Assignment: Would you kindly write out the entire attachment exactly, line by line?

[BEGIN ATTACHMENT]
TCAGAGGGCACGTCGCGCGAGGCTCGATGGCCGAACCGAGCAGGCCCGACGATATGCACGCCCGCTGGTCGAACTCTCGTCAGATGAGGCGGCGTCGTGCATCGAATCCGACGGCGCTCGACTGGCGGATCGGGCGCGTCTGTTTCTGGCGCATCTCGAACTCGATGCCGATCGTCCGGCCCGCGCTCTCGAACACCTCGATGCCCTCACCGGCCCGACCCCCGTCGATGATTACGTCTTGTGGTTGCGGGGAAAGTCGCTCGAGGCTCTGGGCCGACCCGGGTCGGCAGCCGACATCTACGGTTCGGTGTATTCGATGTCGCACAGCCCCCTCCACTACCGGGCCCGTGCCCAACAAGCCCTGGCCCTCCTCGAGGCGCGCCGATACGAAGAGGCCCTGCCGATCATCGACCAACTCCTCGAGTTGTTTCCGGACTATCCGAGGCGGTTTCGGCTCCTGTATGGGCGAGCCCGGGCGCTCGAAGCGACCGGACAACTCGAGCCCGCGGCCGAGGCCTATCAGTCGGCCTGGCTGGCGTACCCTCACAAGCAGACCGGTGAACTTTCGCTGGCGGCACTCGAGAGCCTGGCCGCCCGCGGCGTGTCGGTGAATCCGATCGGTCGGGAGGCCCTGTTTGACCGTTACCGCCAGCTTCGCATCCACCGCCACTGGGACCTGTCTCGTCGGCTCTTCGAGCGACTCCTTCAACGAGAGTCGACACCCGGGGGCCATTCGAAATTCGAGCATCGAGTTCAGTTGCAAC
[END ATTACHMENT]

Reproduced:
TCAGAGGGCACGTCGCGCGAGGCTCGATGGCCGAACCGAGCAGGCCCGACGATATGCACGCCCGCTGGTCGAACTCTCGTCAGATGAGGCGGCGTCGTGCATCGAATCCGACGGCGCTCGACTGGCGGATCGGGCGCGTCTGTTTCTGGCGCATCTCGAACTCGATGCCGATCGTCCGGCCCGCGCTCTCGAACACCTCGATGCCCTCACCGGCCCGACCCCCGTCGATGATTACGTCTTGTGGTTGCGGGGAAAGTCGCTCGAGGCTCTGGGCCGACCCGGGTCGGCAGCCGACATCTACGGTTCGGTGTATTCGATGTCGCACAGCCCCCTCCACTACCGGGCCCGTGCCCAACAAGCCCTGGCCCTCCTCGAGGCGCGCCGATACGAAGAGGCCCTGCCGATCATCGACCAACTCCTCGAGTTGTTTCCGGACTATCCGAGGCGGTTTCGGCTCCTGTATGGGCGAGCCCGGGCGCTCGAAGCGACCGGACAACTCGAGCCCGCGGCCGAGGCCTATCAGTCGGCCTGGCTGGCGTACCCTCACAAGCAGACCGGTGAACTTTCGCTGGCGGCACTCGAGAGCCTGGCCGCCCGCGGCGTGTCGGTGAATCCGATCGGTCGGGAGGCCCTGTTTGACCGTTACCGCCAGCTTCGCATCCACCGCCACTGGGACCTGTCTCGTCGGCTCTTCGAGCGACTCCTTCAACGAGAGTCGACACCCGGGGGCCATTCGAAATTCGAGCATCGAGTTCAGTTGCAAC